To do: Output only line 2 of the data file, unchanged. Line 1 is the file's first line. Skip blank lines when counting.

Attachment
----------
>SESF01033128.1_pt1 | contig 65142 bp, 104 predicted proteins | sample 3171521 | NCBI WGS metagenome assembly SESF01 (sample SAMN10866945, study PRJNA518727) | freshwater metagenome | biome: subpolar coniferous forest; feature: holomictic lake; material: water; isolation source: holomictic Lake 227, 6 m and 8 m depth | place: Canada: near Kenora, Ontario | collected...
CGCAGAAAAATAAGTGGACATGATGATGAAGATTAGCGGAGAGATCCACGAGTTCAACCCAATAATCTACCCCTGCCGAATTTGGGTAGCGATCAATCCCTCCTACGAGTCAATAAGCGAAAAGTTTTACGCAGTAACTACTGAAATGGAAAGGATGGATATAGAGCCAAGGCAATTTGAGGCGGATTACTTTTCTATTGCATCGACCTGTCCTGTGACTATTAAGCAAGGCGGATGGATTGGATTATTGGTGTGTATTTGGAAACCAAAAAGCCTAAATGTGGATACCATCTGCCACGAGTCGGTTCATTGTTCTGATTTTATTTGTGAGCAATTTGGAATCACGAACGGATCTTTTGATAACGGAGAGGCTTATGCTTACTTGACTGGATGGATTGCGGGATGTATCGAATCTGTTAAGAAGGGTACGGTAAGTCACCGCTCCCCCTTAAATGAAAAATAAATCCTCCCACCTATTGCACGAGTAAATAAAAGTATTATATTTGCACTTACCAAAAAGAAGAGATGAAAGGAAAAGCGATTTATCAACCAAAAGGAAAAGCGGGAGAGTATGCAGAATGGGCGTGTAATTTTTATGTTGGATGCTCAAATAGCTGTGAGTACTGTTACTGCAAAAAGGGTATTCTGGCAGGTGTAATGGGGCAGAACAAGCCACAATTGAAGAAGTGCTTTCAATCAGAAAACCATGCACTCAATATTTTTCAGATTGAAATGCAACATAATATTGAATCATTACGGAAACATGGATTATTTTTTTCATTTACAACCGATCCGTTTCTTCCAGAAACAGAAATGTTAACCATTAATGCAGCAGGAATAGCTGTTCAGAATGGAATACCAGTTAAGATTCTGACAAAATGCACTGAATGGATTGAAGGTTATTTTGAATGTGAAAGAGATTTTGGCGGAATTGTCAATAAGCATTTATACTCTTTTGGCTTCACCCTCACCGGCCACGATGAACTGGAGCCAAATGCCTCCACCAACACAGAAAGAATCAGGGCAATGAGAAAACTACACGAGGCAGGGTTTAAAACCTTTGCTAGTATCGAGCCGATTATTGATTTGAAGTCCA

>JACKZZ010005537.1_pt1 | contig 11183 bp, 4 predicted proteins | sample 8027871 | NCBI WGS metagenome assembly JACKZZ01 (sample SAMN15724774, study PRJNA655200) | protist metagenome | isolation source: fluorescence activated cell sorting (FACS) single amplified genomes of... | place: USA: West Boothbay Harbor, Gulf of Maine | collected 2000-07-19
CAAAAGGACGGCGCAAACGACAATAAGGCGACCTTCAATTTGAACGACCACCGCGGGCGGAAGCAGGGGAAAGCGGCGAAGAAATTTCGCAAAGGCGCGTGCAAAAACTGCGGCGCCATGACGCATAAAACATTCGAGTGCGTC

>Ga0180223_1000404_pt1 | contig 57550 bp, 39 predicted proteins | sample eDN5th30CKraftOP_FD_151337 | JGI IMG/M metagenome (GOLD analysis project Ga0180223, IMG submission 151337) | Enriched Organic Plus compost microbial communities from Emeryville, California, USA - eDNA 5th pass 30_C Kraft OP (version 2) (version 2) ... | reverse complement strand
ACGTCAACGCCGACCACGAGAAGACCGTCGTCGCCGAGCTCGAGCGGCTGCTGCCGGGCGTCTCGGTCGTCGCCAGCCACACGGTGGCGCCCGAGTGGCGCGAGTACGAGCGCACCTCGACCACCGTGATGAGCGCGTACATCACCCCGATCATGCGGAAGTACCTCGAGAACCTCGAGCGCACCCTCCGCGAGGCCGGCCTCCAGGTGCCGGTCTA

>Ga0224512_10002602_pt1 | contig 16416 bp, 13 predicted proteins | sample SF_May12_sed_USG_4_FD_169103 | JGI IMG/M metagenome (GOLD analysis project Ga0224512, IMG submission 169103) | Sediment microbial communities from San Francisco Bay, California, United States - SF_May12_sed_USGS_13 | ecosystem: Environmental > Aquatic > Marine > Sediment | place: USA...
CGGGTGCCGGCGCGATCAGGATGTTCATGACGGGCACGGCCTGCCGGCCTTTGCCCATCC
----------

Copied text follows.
CGCAGAAAAATAAGTGGACATGATGATGAAGATTAGCGGAGAGATCCACGAGTTCAACCCAATAATCTACCCCTGCCGAATTTGGGTAGCGATCAATCCCTCCTACGAGTCAATAAGCGAAAAGTTTTACGCAGTAACTACTGAAATGGAAAGGATGGATATAGAGCCAAGGCAATTTGAGGCGGATTACTTTTCTATTGCATCGACCTGTCCTGTGACTATTAAGCAAGGCGGATGGATTGGATTATTGGTGTGTATTTGGAAACCAAAAAGCCTAAATGTGGATACCATCTGCCACGAGTCGGTTCATTGTTCTGATTTTATTTGTGAGCAATTTGGAATCACGAACGGATCTTTTGATAACGGAGAGGCTTATGCTTACTTGACTGGATGGATTGCGGGATGTATCGAATCTGTTAAGAAGGGTACGGTAAGTCACCGCTCCCCCTTAAATGAAAAATAAATCCTCCCACCTATTGCACGAGTAAATAAAAGTATTATATTTGCACTTACCAAAAAGAAGAGATGAAAGGAAAAGCGATTTATCAACCAAAAGGAAAAGCGGGAGAGTATGCAGAATGGGCGTGTAATTTTTATGTTGGATGCTCAAATAGCTGTGAGTACTGTTACTGCAAAAAGGGTATTCTGGCAGGTGTAATGGGGCAGAACAAGCCACAATTGAAGAAGTGCTTTCAATCAGAAAACCATGCACTCAATATTTTTCAGATTGAAATGCAACATAATATTGAATCATTACGGAAACATGGATTATTTTTTTCATTTACAACCGATCCGTTTCTTCCAGAAACAGAAATGTTAACCATTAATGCAGCAGGAATAGCTGTTCAGAATGGAATACCAGTTAAGATTCTGACAAAATGCACTGAATGGATTGAAGGTTATTTTGAATGTGAAAGAGATTTTGGCGGAATTGTCAATAAGCATTTATACTCTTTTGGCTTCACCCTCACCGGCCACGATGAACTGGAGCCAAATGCCTCCACCAACACAGAAAGAATCAGGGCAATGAGAAAACTACACGAGGCAGGGTTTAAAACCTTTGCTAGTATCGAGCCGATTATTGATTTGAAGTCCA